Warren Snapper Grimm, is the unexpected fraternal twin of Earl Grimm. They are like chalk and cheese except for baseball, where their natural sibling rivalry bubbles over into near hatred. They are both great pitchers, except that Earl is determined to pitch in the Bigs, while Snapper is not nearly as driven. Then Snapper, who is ambidextrous, but primarily a southpaw, loses two left fingers in a Snapper lawnmower accident easily attributable to Earl. (Hence, the nickname, Snapper.) Snapper vanquishes Earl and comes back to win the World Series for Baltimore when he pulls a rather surprising rabbit out of his . . . hat; a professional triumph for Baltimore and a personal triumph for Snapper.
Our hero, Warren “Snapper” Grimm, is the unexpected fraternal twin of Earl Grimm. They’re like chalk and cheese except for baseball, where their natural sibling rivalry bubbles over into near hatred. They’re both great pitchers from childhood on, except that Earl is determined to pitch in the bigs, while Snapper, who’s more talented, but mercurial, isn’t nearly as driven. Then it happens: Snapper, who’s ambidextrous, but primarily a southpaw, loses two of his left fingers in a Snapper™ lawnmower accident easily attributable to Earl. (Hence, the self-mocking nickname, “Snapper.”)
Earl is drafted fifth right out of high school by Kansas City and Snapper is passed over by once interested major-league teams. Snapper heads to the University of South Carolina, where he finagles his way onto their championship baseball team with what’s left of his throwing ability—his right-handedness: less movement and velocity than with his left, but with great command. He becomes a guy who can paint the black with his control. At the end of his junior year, with Earl rocketing toward an early berth in Cooperstown (where the original interview tapes from Bob’s Pen Men are archived), Snapper wangles his way onto the Baltimore Orioles as a relief pitcher early in the season by bringing the team’s attention to the marketing value of these twin “Brothers Grimm” pitching against each other. The twins’ rivalry and their talented bloodline both appeal to the Orioles.
The fans love Snapper, but he’s overwhelmed by celebrity and all that that entails. The Orioles assign a psychologist to deal with his volatile temper, sometimes manic behavior, and his persistent and inexplicably inconsistent performances on the mound. The psychologist, Millie, is a stunningly beautiful single mom with a 10-year-old daughter (born when Millie was only 15 herself). Snapper is more and more affected by both Millie and by her cute-as-a-button daughter, Katy, but, it’s still a tough row to hoe for him because it’s Earl’s success that fuels Snapper’s temper tantrums, his drinking, and his erratic performances—and Earl is on a tear with a stellar personal record while tied to a still mediocre team himself.
Nonetheless, Snapper perseveres and his talents contribute significantly to Baltimore’s rising from mediocre standings to being a possible contender for the American League pennant, precursor to the World Series. Snapper’s shenanigans and his out-of-his-ass successes excite Baltimoreans and they excite the Oriole management even more. So much so that Snapper’s problems come to a head when Baltimore buys Earl from Kansas City before the end of July. Now Snapper will be closing for Earl, his hated twin.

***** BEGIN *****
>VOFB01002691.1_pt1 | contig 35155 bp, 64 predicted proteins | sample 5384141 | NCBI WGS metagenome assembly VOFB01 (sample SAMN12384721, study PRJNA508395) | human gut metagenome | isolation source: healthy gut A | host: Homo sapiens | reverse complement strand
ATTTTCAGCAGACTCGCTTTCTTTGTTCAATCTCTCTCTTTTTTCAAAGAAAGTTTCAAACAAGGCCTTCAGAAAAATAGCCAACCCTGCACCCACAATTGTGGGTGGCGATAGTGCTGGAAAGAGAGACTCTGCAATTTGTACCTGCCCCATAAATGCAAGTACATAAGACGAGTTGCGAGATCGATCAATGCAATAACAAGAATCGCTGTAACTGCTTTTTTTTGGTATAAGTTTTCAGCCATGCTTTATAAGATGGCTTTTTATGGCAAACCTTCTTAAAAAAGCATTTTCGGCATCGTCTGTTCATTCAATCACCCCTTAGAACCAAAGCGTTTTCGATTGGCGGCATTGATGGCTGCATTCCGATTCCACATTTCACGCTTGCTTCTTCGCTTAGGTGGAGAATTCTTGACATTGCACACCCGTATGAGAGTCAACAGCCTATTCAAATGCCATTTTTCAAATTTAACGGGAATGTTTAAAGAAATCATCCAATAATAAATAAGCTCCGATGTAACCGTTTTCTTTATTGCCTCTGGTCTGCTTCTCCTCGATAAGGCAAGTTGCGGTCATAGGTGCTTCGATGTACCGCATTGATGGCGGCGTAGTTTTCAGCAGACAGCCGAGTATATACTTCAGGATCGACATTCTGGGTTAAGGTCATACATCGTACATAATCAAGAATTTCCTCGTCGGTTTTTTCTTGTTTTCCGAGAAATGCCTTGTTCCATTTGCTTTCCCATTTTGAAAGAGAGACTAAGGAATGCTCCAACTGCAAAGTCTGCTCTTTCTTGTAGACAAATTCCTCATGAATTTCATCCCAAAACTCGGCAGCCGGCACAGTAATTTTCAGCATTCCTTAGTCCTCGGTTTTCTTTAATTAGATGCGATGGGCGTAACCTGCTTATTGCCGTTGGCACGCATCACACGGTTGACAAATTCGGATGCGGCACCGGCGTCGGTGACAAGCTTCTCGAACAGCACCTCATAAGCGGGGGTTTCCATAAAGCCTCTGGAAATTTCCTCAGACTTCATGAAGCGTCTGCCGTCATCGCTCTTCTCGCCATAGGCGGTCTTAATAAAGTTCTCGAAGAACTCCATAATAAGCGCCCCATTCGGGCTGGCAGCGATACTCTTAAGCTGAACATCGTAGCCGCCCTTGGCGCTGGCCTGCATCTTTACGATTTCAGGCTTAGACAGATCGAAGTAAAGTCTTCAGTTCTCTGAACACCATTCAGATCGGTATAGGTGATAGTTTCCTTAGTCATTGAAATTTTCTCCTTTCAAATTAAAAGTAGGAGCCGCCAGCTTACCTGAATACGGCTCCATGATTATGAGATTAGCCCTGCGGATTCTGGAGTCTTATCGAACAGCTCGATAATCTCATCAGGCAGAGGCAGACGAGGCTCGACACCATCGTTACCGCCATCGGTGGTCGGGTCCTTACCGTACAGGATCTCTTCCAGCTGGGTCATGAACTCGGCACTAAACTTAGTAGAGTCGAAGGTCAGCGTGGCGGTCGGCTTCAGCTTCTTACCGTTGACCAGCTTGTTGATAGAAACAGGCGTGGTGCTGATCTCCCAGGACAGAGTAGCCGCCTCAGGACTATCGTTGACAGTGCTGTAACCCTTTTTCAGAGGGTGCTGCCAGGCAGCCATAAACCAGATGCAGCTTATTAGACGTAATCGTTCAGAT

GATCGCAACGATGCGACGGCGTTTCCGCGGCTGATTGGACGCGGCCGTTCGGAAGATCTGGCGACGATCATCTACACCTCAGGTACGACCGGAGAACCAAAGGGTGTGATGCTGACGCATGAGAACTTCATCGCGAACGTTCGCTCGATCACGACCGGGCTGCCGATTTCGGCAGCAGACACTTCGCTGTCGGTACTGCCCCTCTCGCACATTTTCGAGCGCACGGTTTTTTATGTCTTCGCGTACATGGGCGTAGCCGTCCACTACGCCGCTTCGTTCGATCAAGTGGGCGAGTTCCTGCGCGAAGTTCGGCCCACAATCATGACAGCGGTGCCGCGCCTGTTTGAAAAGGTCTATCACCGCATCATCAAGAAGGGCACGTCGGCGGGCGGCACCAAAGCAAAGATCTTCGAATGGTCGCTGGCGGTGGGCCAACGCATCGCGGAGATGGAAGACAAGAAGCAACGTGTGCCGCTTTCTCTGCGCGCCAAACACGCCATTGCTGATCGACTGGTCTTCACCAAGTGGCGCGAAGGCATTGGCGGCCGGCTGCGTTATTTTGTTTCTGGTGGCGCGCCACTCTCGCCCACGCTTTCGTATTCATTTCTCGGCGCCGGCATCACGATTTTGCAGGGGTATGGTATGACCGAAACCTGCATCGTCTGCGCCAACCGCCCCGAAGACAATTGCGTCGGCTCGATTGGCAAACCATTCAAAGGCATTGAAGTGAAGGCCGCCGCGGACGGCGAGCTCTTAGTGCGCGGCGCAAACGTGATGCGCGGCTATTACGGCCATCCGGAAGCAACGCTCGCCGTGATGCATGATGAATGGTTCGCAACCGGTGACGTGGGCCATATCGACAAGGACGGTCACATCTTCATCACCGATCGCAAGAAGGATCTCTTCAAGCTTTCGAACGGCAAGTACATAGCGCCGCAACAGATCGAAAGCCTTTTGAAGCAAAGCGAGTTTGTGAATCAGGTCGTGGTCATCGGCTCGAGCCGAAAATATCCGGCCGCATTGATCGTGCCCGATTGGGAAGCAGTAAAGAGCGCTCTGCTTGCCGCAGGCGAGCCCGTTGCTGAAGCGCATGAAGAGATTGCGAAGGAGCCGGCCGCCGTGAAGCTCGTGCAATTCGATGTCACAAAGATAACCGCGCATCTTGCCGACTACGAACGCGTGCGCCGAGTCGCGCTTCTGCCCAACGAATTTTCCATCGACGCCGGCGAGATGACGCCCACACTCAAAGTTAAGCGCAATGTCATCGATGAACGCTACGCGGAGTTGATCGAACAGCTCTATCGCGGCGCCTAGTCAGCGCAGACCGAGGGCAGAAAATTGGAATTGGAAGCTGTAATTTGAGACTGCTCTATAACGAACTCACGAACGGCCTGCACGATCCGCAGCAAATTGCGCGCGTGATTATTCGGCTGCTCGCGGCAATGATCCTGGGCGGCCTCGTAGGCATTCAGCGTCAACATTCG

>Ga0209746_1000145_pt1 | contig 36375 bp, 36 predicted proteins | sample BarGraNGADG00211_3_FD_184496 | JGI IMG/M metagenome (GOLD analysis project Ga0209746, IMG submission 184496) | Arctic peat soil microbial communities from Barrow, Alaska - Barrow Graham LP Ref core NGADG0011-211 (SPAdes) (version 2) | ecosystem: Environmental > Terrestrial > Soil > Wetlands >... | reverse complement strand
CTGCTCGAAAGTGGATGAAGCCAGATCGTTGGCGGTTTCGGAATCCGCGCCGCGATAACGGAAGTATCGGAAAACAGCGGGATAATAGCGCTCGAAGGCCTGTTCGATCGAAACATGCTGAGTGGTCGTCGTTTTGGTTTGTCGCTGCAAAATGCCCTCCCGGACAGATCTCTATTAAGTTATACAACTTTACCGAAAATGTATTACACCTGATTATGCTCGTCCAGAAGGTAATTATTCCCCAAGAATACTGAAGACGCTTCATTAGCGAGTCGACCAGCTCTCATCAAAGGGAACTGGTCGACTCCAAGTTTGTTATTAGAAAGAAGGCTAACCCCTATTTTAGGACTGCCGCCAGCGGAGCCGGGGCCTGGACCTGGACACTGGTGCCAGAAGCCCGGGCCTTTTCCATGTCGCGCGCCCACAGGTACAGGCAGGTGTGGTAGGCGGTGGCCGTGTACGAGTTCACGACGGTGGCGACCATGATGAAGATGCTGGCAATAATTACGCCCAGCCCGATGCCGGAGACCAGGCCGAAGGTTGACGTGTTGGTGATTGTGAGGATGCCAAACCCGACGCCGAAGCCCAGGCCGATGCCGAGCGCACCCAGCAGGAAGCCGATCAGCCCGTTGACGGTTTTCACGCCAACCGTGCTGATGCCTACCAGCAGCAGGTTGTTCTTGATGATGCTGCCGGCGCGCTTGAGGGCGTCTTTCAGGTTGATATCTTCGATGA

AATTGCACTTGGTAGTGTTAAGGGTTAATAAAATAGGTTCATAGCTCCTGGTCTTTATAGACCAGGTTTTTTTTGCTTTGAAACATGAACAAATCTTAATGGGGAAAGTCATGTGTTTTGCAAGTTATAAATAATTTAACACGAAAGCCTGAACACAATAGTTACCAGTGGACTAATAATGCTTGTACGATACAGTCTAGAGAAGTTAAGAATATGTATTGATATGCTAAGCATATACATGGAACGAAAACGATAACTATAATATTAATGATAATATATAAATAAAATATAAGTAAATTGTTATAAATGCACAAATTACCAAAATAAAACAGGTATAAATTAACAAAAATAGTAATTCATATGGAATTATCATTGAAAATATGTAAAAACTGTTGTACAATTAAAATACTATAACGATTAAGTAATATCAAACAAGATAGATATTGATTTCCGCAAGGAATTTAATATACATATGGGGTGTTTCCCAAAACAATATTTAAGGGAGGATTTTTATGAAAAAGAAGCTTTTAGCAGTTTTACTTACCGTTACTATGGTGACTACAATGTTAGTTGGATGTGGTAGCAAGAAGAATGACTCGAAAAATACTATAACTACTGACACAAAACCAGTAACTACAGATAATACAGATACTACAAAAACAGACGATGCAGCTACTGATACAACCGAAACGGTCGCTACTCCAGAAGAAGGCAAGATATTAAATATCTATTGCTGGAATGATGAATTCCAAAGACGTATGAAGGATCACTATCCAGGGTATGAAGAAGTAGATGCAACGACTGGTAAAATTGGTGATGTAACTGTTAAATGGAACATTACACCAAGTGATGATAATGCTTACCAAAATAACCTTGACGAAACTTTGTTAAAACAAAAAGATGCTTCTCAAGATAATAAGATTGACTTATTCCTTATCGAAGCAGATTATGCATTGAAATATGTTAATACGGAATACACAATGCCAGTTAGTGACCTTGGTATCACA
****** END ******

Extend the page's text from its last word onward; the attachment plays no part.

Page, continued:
From the moment Earl dons the Orange and Black, the brothers’ rivalry and hatred drive events, with Snapper, because of his self-destructive on- and off-field behavior, going down the tubes. The Orioles unconditionally release Snapper, but then restore him (but not too soon) due to the exposure of some of Earl’s shenanigans-in-a-closet.
Mix in some steroid use and some folks’ doing what’s right when the pressure’s on, and Snapper comes back to win the World Series for Baltimore when he pulls a rather surprising rabbit out of his . . . hat—a professional triumph for Baltimore and a personal triumph for Snapper.
CU: Snapper's stubs are positioned for a knuckleball.
The hitter's steely-eyed glint brightens as he digs in.
Snapper stares once more at the ball, then pumps, kicks, and throws all in gut-wrenching slow motion.
The ball floats toward home plate. It dances in the air.
The batter misjudges the pitch. He swings mightily, tops it, and it rolls slowly down the third-base line in fair territory.
Snapper throws his glove into the air. He races toward the ball, sliding on his knees to intercept it.
The Padres' runner on third comes down the line toward the ball and Snapper. Snapper pounces on the ball with his left hand like a mongoose on a cobra.
For a nanosecond and on his knees, Snapper weighs his chance to tag the runner out, but dismisses that as the runner passes out of reach.
In a fluid motion, Snapper rises to his feet, spins, transfers the ball to his right hand, and fires a perfect strike to first.
The FIRST BASEMAN's prepared. His left foot is on the bag. He stretches toward Snapper. His right knee is bent as if to genuflect. He's a classically perfect target for Snapper.
The batter's foot is over the bag at first. Snapper's throw SLAPS into the first baseman's glove with the unmistakable resounding thud of leather on leather.
EXT. FIRST BASE, CAMDEN YARDS - DAY
Umpire's POV. Snapper looks on, visibly shaking.
The FIRST-BASE UMPIRE makes the call and gives the signal.
BACK TO SCENE
The game is over. Camden Yards goes totally Snapper. Snapper, still on his knees, pulls the mower cord with his left hand. The pandemonium becomes even more deafening.
The Gay Blades pull the cord. Millie and Katy pull the cord. Mal pulls the cord.